Similarly, Gov. Greg Abbott mandated all nursing home residents be tested for the virus, but the May order didn't include assisted living communities. Tilton also said she had to lobby to get the proper PPE distributed to those facilities.

“It’s still an ongoing challenge,” she said, “but it has significantly improved from even a couple of weeks ago.”

‘It’s emotionally draining’

Nursing home residents are no longer able to mingle as they once did, Warren said. Community dinners and other group activities are largely restricted to limit interaction.

Long-term care facilities already have stringent infection prevention protocols. Even bad flu seasons can be disastrous. However, Warren said that because the coronavirus is more contagious, staff must take greater precautions since many residents are at high risk of infection.

“From the very beginning it’s been stated that this virus is devastating to the elderly,” Warren said. “These individuals are frail and have multiple comorbidities.”

Zoom calls can also be problematic for the elderly, Tilton said. Spotty internet connection will sometimes interrupt a video conference, and many seniors have difficulty communicating because of vision or hearing impairments. Plus, it can be confusing and disturbing for residents with memory issues such as dementia.

In March, Abbott banned nonessential visitation to long-term care providers. That ban placed even more strain on residents and staff, Tilton said. On top of their regular duties, caretakers are now expected to substitute for residents’ families.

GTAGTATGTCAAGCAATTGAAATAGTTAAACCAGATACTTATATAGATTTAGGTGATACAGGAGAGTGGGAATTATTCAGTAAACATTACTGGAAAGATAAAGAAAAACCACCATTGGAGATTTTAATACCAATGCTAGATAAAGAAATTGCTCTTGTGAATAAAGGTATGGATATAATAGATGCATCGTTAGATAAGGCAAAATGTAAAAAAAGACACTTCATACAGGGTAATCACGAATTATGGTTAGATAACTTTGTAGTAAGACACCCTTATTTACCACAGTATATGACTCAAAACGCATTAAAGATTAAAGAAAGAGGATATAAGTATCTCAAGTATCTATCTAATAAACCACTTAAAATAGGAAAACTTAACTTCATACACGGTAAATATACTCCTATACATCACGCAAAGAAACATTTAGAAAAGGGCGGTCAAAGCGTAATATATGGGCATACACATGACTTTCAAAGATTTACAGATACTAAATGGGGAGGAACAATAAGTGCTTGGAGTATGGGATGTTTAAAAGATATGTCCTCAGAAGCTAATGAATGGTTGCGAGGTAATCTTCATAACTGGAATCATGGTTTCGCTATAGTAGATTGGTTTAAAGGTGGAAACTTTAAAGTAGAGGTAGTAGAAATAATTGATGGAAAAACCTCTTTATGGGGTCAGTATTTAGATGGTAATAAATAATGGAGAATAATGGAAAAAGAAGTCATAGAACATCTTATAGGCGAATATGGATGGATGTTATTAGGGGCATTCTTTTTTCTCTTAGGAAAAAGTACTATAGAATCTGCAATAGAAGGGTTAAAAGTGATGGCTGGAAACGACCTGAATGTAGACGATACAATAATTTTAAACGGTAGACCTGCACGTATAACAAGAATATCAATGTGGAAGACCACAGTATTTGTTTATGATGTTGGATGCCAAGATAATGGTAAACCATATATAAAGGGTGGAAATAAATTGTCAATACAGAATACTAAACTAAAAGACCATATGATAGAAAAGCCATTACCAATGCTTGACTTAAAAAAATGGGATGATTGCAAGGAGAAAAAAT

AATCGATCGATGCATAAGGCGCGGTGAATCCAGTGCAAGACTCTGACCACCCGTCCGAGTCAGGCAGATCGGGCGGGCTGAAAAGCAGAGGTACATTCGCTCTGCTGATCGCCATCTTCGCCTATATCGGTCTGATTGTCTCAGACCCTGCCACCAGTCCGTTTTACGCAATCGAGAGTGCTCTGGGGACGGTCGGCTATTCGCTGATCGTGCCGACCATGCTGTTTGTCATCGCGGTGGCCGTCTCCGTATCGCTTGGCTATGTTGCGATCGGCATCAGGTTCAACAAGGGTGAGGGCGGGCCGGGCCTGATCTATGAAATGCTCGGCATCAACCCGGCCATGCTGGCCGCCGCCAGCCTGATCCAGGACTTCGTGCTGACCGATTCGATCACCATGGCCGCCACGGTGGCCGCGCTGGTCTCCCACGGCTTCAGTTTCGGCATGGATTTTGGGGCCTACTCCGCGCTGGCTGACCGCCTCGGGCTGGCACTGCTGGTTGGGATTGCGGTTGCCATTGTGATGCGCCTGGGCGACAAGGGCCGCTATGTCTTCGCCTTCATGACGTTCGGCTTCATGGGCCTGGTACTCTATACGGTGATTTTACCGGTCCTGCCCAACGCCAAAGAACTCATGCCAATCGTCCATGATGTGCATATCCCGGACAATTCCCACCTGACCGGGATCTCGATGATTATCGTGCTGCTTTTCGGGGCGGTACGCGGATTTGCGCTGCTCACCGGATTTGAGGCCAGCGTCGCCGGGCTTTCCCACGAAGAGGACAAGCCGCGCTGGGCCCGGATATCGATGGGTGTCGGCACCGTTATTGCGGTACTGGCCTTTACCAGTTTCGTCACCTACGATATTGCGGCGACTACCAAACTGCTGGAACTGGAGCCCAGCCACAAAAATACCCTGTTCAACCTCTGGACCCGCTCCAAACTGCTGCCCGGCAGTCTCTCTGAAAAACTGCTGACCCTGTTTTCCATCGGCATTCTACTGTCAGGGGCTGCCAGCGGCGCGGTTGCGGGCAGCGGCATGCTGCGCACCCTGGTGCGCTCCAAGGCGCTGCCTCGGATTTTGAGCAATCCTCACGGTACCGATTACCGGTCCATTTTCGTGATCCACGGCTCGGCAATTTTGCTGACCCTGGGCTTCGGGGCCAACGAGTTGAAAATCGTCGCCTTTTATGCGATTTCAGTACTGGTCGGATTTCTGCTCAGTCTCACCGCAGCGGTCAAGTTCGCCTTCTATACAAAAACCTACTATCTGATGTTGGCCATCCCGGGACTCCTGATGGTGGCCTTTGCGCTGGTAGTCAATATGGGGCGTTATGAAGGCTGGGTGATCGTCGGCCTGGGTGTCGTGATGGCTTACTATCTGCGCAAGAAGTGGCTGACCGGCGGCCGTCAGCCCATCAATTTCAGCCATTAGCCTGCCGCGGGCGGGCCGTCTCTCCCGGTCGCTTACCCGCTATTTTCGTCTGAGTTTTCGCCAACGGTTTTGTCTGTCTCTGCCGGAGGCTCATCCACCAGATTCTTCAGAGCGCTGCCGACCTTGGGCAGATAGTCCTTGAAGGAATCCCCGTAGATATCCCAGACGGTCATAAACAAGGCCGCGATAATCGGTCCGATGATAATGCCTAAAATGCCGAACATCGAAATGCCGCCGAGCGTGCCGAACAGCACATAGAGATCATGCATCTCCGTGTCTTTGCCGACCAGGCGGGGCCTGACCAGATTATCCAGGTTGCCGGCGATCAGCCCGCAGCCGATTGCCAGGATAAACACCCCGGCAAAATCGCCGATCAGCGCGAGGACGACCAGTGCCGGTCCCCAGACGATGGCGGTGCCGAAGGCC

“It’s emotionally draining because you’re going from being a care provider to now, in addition, somebody’s best friend and their pseudo-daughter,” Tilton said. “You’re filling in for their family.”

Because some long-term care facilities are seeing substantial infection rates, Tilton said staff retention has greatly suffered. Not only that, but the negative stigma shrouding these facilities demonizes caretakers.

If a staff member gets infected, it’s tough for facilities to fill those positions, Tilton said.

“Nobody’s volunteering to step in to work at an assisted living community or a nursing home right now,” she said. “So it takes a staffing challenge that has always been there and … enhances it.”

Some long-term care workers now live in hotels for fear of spreading the virus to their families at home, Warren added.

Like Tilton, he thinks the ongoing narrative about long-term care facilities unfairly characterizes the people working there. Just as doctors and nurses are being praised, these employees should be lauded for their commitment to the health and safety of others, he said.

“The folks who are working in these facilities day in and day out, and caring for this frail and elderly population, they, too, are heroes within these communities,” Warren said. “They’re putting their own health and safety at risk every day to care for others’ loved ones.”